- The Washington Times - Saturday, April 19, 2003

BETHLEHEM, Pa. — Marshmallow Peeps, a must-have in many children's Easter baskets, are something of a mass-produced technological wonder, having evolved from handmade confections. And the chick-shaped candies have grown into an icon of kitsch on the Internet and an inspiration for artists.
They are also a big moneymaker for a privately held company called Just Born Inc., which got into the Peeps business in 1953, when it acquired Rodda Candy Co. Rodda turned out a small line of sugary chicks produced by about 80 women who painstakingly squeezed marshmallow out of pastry tubes.
Just Born began working on a way to make the investment more profitable, and a year later, Bob Born, son of founder Sam Born, found a way to mechanize the hand motion to make Peeps.
Now, they stream along a sugarcoated conveyor belt at a rate of as many as 4.2 million a day in yellow, pink, lavender, blue and white.
"There was a lot of trial and error," said Bob Born, who retired 10 years ago. "We made so many samples, at first some of them coming down the line looked like seals. So we had to try again."
When Just Born started making the candy, it took 27 hours to make a Peep; today it takes six minutes.
Mass production has helped make them one of the most popular candies at Easter.
"That's why we're here today after all these years," said Just Born Co-President David N. Shaffer.
Just Born came to Bethlehem from New York in 1932, moved by Sam Born. The company started out as a chocolate maker, but by the 1960s, Just Born left that business and decided to focus on Peeps and other sweets.
The company also makes Mike and Ike, Hot Tamales, Zours and Teeny Beanee jelly beans. Just Born is also acquiring Goldenberg Candy Co., a Philadelphia company that has been making peanut chews since 1890.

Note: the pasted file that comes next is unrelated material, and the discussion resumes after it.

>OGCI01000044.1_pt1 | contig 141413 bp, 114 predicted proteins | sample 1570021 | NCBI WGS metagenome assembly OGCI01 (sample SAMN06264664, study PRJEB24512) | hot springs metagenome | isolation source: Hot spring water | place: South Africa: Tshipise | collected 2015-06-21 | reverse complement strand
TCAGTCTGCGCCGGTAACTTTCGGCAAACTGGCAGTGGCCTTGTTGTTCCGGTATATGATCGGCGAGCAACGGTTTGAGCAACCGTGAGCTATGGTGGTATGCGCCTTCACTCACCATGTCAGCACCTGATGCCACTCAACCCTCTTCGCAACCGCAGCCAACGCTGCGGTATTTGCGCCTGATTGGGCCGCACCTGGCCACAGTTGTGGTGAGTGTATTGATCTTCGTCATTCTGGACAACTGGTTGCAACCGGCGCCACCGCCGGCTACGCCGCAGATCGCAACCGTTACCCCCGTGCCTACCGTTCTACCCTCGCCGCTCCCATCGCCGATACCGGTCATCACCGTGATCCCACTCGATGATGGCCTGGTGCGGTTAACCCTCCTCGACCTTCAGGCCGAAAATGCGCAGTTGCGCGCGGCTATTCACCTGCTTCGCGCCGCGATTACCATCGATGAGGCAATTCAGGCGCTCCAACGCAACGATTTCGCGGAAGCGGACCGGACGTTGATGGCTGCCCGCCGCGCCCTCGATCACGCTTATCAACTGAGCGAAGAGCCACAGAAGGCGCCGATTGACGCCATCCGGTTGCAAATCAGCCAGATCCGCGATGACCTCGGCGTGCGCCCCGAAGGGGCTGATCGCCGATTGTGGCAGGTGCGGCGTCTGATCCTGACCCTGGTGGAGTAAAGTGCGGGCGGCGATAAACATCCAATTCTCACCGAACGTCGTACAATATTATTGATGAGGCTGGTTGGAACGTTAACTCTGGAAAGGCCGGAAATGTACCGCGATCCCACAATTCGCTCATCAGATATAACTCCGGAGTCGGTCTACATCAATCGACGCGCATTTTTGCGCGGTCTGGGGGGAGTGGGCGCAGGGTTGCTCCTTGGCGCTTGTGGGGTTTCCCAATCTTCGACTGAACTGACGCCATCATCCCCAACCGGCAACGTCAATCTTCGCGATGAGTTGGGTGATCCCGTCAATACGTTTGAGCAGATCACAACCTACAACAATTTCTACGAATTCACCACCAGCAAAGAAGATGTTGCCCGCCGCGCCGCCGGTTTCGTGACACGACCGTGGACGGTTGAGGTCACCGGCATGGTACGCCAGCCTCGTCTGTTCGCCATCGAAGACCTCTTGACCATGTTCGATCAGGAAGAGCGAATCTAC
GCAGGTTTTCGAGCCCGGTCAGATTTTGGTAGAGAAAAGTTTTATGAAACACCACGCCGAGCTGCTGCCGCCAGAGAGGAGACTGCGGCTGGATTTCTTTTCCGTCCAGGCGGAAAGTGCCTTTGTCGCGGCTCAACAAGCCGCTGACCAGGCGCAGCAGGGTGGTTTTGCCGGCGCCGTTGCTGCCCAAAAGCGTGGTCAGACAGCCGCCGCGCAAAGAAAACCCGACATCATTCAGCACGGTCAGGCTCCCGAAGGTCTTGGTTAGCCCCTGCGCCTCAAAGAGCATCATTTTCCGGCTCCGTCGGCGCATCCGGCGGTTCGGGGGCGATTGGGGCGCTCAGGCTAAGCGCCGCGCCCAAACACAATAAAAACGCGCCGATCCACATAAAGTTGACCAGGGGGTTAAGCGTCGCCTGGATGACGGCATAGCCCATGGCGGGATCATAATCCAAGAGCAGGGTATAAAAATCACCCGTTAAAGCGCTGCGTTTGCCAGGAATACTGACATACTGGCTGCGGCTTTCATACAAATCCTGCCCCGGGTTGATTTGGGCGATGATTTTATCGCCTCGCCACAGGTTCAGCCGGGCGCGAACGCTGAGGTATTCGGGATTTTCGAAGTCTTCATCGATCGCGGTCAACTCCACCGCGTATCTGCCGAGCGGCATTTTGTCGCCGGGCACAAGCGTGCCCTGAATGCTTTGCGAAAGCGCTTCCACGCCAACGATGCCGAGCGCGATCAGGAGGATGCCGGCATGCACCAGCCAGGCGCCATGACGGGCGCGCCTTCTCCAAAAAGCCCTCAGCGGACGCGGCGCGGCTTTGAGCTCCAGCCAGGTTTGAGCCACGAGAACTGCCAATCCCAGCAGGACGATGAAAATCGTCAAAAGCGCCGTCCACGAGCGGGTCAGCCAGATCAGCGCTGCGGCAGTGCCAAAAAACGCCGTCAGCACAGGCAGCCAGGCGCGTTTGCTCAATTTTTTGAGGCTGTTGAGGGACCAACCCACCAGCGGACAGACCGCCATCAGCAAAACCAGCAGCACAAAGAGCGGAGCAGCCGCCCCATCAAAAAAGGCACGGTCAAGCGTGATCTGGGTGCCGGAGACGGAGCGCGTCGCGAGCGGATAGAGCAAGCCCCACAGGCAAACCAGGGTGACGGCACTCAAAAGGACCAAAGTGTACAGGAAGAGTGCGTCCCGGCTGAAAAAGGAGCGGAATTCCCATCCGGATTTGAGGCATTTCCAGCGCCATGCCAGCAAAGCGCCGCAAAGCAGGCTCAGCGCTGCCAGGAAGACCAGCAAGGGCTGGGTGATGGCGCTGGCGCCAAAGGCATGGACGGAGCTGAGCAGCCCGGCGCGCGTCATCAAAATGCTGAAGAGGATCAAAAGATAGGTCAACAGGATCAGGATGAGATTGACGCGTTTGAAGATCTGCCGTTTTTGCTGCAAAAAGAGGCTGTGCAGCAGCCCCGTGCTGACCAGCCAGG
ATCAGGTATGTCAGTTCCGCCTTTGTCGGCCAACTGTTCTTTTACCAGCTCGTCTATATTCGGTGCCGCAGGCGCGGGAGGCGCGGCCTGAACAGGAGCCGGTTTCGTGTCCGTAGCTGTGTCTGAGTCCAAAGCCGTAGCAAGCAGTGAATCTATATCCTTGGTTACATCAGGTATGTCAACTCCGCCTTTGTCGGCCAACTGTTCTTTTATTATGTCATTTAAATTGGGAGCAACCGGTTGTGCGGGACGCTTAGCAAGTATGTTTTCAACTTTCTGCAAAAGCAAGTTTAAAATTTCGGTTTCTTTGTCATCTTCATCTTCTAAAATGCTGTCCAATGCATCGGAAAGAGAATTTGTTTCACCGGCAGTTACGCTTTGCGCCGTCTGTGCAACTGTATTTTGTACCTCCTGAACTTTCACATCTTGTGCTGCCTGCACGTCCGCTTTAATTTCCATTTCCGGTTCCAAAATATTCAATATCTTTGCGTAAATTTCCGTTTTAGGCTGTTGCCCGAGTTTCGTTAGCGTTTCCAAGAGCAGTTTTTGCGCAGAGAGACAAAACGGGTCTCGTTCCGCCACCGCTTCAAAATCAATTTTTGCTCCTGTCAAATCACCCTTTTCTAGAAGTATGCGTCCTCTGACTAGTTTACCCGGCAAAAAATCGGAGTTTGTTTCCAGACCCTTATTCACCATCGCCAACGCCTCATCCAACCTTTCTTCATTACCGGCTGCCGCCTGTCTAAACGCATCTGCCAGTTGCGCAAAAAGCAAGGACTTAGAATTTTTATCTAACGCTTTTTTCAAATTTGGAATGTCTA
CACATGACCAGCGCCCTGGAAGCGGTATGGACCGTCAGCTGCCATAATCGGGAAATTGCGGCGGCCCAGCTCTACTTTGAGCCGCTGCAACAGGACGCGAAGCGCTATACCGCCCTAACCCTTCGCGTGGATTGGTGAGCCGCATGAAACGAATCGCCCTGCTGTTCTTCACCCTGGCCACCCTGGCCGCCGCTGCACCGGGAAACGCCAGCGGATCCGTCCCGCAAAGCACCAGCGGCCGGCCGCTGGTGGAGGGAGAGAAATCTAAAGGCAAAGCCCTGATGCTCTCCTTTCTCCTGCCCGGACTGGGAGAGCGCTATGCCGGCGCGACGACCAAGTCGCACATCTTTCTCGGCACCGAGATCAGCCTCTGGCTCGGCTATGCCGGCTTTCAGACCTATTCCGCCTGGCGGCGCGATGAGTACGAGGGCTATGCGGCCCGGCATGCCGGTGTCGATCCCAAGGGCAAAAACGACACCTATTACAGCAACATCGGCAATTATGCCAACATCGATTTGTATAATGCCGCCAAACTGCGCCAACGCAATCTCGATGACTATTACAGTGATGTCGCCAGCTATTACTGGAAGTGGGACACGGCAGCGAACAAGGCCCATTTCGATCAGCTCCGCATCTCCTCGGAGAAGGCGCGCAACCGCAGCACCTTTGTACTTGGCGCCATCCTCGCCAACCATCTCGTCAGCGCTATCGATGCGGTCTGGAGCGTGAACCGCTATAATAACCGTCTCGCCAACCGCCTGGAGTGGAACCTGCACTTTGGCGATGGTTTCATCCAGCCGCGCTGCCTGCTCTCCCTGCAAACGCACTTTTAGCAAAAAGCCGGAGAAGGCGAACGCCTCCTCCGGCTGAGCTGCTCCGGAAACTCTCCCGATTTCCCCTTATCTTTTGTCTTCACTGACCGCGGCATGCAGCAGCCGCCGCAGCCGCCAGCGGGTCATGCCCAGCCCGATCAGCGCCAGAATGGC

Chicks, the original Peeps, are the product that wins the most attention, although Just Born has Peeps for holidays year-round, including candies shaped into Valentine hearts and Halloween ghosts.
Their biggest draw is probably nostalgia. Parents who ate them as children buy them for their own children.
The chicks also have a following from people who like them for assorted other reasons there are even several tongue-in-cheek Web sites for the faithful. At www.peepsshow.com is a gallery of Peeps art.
Not everyone loves Peeps. There are plenty of people who don't like them or have outgrown the taste.
Still, some people who don't eat Peeps have a soft spot for them. Philadelphia Web designer Tracy Bannett doesn't eat Peeps (she's vegetarian and the critters contain gelatin, which is made of marrow), but she loves them just the same and shows them on her 6-year-old Peeps homage, www.marshmallowpeeps.org.
"They're kitschy and they're cool. … Peeps have a power," she said. "Some people get it and some people just don't."
Artist David Ottogalli, who recently created an 8-foot-tall altar of more than 5,000 Peeps, calls them a "fascinating little food product."
"The shape, the color, the texture. They're just so cute," he said. "Really, it's the Peep itself that's the work of art."

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